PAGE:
Why weren’t we spaced apart on flight?

BACK from two weeks on the Continent, I am spending 14 days quarantine at home in Guernsey on my own.

During my time away, when in public, I did make sure to wear the mask at all times, wash my hands regularly and keep two metres distance whenever possible.

On returning back from Southampton, after boarding and taking my allocated seat, I was surprised that the flight was half empty and yet someone was sitting next to me. Why don’t they, unless you have booked with your family or your partner, keep us as far apart as possible?

Surely Nicola Brink should look at this, and advise Aurigny that on all incoming flights the more they keep us apart, the less chance of catching or passing Covid-19 to another person.

Waiting to hear from her.


Address withheld.

Editor’s footnote: A spokesperson for Health & Social Care replies:

Thank you for providing the States of Guernsey the opportunity to comment on this reader’s letter.

While the seat allocation on any Aurigny flight is a matter for the operator to comment on, this issue has been raised with Aurigny and they are investigating the matter. Our Public Health advice regarding travel on an aircraft is that travellers should be spaced out if at all possible.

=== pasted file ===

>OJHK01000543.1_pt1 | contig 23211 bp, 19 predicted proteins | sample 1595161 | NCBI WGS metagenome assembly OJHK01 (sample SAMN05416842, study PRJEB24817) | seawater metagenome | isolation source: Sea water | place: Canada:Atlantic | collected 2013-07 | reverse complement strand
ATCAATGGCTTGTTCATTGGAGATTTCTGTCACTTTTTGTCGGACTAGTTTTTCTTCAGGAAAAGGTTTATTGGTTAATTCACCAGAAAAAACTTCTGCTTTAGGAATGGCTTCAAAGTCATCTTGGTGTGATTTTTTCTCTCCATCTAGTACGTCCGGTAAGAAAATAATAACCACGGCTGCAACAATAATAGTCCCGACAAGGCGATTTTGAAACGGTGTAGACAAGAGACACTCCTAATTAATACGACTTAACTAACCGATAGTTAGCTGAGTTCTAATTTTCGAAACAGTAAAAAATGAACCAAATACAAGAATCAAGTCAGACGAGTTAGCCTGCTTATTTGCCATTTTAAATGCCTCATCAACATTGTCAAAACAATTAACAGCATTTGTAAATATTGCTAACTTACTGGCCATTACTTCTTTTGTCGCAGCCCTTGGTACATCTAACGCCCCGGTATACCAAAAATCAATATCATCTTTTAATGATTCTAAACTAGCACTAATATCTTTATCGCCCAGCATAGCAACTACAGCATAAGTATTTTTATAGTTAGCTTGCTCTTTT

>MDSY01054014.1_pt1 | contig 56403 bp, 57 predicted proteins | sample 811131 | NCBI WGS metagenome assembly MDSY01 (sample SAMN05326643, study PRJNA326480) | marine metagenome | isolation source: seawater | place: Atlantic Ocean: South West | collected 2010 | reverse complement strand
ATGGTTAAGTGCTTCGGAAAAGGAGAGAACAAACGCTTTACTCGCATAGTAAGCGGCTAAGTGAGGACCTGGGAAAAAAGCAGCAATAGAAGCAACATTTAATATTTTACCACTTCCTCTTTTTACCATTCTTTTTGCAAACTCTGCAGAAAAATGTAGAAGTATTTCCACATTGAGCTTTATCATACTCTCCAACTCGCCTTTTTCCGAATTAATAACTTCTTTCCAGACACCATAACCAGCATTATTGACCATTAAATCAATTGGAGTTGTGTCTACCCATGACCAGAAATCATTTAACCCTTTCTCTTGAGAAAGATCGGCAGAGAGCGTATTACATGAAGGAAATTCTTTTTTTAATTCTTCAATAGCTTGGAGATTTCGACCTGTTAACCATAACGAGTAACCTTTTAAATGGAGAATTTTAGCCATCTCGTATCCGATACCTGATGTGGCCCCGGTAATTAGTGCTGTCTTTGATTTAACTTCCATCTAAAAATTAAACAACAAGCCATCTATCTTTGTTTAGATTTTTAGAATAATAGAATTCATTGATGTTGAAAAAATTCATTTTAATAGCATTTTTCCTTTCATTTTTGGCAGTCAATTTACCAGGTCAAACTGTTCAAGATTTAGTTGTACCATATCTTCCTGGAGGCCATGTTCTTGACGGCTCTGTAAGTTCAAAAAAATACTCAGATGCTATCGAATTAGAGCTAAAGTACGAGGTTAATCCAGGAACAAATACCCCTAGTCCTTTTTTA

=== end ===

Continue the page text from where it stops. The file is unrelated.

Passengers are also reminded that they must wear a mask until they reach their final destination in the Bailiwick (home, hotel etc) and practise good hand and respiratory hygiene.

While the wearing of masks, hand hygiene and respiratory etiquette cannot reduce the risk of Covid-19 entirely, these measures are likely to significantly reduce the risk to passengers.

Aurigny and other carriers flying to the Bailiwick also decontaminate the plane after each flight to reduce the risk of the transmission of any virus (not just Covid-19) via the surfaces in the aircraft cabin.

Passengers are reminded that they should not travel if they are unwell or showing any symptoms of Covid-19 no matter how mild. Passengers are also reminded that they should practise good hand and respiratory hygiene.

As passengers are now travelling in Phase 5c of the Bailiwick’s exit from lockdown, they are asked to provide a nose and throat swab on arrival at any Guernsey port. These swabs will assist with contact tracing in the event of a passenger testing positive for Covid-19 on arrival.

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